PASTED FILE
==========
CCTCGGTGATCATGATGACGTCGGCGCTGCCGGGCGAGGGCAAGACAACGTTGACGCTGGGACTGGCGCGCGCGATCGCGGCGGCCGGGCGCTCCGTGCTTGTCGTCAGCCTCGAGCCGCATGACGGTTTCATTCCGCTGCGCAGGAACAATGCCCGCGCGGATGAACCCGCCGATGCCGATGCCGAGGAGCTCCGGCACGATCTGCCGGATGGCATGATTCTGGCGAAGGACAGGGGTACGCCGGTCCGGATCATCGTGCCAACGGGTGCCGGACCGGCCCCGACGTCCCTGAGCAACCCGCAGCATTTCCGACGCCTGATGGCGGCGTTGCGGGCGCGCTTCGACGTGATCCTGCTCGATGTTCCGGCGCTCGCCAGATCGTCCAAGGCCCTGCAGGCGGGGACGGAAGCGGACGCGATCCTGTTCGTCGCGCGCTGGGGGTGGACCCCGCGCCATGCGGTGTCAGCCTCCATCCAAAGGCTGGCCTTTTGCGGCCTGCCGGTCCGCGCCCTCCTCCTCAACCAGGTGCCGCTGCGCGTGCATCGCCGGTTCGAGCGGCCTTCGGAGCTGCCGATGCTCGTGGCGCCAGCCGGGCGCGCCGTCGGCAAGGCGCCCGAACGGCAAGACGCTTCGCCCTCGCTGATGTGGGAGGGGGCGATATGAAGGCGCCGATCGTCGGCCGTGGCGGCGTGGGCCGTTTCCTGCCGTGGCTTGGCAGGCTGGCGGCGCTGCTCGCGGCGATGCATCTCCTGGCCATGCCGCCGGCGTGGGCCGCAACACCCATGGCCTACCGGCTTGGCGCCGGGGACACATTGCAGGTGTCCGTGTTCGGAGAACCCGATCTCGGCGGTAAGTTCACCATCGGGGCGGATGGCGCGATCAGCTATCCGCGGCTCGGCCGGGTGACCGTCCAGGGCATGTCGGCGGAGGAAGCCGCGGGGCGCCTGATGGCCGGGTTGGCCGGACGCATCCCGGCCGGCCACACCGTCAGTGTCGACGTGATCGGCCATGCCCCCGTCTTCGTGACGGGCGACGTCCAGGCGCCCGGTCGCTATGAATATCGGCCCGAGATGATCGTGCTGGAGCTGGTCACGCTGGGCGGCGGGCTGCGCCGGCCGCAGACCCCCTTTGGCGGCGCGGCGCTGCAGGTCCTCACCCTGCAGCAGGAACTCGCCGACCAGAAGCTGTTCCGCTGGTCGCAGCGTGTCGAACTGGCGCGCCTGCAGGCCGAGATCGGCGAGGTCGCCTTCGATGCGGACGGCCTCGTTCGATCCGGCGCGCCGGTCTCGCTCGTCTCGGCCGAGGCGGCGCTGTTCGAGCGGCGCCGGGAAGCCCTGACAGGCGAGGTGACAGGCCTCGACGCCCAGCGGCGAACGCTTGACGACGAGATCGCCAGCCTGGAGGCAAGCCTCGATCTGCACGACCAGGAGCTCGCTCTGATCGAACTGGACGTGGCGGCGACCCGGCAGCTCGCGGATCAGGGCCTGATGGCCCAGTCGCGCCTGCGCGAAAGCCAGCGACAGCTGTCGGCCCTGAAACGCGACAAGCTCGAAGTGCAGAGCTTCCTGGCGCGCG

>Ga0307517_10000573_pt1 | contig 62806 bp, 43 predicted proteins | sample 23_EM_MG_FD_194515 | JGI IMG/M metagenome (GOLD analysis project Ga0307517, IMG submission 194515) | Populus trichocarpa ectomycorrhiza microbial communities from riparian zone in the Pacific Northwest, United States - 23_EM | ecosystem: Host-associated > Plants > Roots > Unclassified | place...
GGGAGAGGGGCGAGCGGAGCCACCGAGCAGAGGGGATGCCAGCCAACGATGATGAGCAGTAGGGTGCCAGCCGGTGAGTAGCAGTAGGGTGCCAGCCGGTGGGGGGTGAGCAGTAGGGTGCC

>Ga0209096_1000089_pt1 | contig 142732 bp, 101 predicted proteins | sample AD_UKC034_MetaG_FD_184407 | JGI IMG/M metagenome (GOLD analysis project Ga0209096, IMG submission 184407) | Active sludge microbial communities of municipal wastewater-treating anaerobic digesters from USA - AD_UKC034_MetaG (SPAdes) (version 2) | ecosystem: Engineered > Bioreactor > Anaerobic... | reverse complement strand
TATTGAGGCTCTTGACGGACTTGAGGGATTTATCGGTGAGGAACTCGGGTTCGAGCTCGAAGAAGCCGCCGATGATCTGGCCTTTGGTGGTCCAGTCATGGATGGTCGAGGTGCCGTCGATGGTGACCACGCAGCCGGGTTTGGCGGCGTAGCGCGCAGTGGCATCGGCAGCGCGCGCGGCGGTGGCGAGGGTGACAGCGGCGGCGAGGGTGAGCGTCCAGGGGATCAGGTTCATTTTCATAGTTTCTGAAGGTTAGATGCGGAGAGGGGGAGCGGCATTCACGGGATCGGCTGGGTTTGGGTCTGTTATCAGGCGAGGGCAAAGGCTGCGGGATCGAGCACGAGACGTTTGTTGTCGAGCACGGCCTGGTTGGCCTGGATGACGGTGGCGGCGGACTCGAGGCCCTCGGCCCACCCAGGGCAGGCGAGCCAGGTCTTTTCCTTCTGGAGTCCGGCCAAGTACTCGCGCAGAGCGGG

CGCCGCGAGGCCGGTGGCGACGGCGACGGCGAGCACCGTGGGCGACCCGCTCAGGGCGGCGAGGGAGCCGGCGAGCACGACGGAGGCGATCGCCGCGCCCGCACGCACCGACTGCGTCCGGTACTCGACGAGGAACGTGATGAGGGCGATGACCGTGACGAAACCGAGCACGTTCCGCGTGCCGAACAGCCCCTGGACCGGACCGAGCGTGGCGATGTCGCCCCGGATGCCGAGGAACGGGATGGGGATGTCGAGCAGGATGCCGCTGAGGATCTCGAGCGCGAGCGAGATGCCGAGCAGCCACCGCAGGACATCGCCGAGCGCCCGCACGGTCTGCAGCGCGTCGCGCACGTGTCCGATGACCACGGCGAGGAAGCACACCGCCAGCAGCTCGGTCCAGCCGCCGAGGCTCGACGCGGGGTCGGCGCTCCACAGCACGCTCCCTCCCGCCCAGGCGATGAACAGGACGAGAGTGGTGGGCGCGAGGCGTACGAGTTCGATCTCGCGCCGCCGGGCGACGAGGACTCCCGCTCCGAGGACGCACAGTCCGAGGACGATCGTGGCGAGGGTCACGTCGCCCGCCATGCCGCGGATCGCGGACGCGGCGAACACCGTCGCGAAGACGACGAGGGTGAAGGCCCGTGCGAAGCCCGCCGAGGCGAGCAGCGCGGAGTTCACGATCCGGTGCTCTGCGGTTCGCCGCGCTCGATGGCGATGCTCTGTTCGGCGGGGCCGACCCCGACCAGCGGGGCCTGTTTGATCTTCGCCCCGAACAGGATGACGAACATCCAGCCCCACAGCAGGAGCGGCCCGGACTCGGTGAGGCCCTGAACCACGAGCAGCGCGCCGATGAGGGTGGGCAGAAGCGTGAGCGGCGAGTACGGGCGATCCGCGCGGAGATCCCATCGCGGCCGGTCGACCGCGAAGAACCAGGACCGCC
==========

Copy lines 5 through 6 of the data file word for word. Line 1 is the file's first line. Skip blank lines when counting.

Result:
TATTGAGGCTCTTGACGGACTTGAGGGATTTATCGGTGAGGAACTCGGGTTCGAGCTCGAAGAAGCCGCCGATGATCTGGCCTTTGGTGGTCCAGTCATGGATGGTCGAGGTGCCGTCGATGGTGACCACGCAGCCGGGTTTGGCGGCGTAGCGCGCAGTGGCATCGGCAGCGCGCGCGGCGGTGGCGAGGGTGACAGCGGCGGCGAGGGTGAGCGTCCAGGGGATCAGGTTCATTTTCATAGTTTCTGAAGGTTAGATGCGGAGAGGGGGAGCGGCATTCACGGGATCGGCTGGGTTTGGGTCTGTTATCAGGCGAGGGCAAAGGCTGCGGGATCGAGCACGAGACGTTTGTTGTCGAGCACGGCCTGGTTGGCCTGGATGACGGTGGCGGCGGACTCGAGGCCCTCGGCCCACCCAGGGCAGGCGAGCCAGGTCTTTTCCTTCTGGAGTCCGGCCAAGTACTCGCGCAGAGCGGG

CGCCGCGAGGCCGGTGGCGACGGCGACGGCGAGCACCGTGGGCGACCCGCTCAGGGCGGCGAGGGAGCCGGCGAGCACGACGGAGGCGATCGCCGCGCCCGCACGCACCGACTGCGTCCGGTACTCGACGAGGAACGTGATGAGGGCGATGACCGTGACGAAACCGAGCACGTTCCGCGTGCCGAACAGCCCCTGGACCGGACCGAGCGTGGCGATGTCGCCCCGGATGCCGAGGAACGGGATGGGGATGTCGAGCAGGATGCCGCTGAGGATCTCGAGCGCGAGCGAGATGCCGAGCAGCCACCGCAGGACATCGCCGAGCGCCCGCACGGTCTGCAGCGCGTCGCGCACGTGTCCGATGACCACGGCGAGGAAGCACACCGCCAGCAGCTCGGTCCAGCCGCCGAGGCTCGACGCGGGGTCGGCGCTCCACAGCACGCTCCCTCCCGCCCAGGCGATGAACAGGACGAGAGTGGTGGGCGCGAGGCGTACGAGTTCGATCTCGCGCCGCCGGGCGACGAGGACTCCCGCTCCGAGGACGCACAGTCCGAGGACGATCGTGGCGAGGGTCACGTCGCCCGCCATGCCGCGGATCGCGGACGCGGCGAACACCGTCGCGAAGACGACGAGGGTGAAGGCCCGTGCGAAGCCCGCCGAGGCGAGCAGCGCGGAGTTCACGATCCGGTGCTCTGCGGTTCGCCGCGCTCGATGGCGATGCTCTGTTCGGCGGGGCCGACCCCGACCAGCGGGGCCTGTTTGATCTTCGCCCCGAACAGGATGACGAACATCCAGCCCCACAGCAGGAGCGGCCCGGACTCGGTGAGGCCCTGAACCACGAGCAGCGCGCCGATGAGGGTGGGCAGAAGCGTGAGCGGCGAGTACGGGCGATCCGCGCGGAGATCCCATCGCGGCCGGTCGACCGCGAAGAACCAGGACCGCC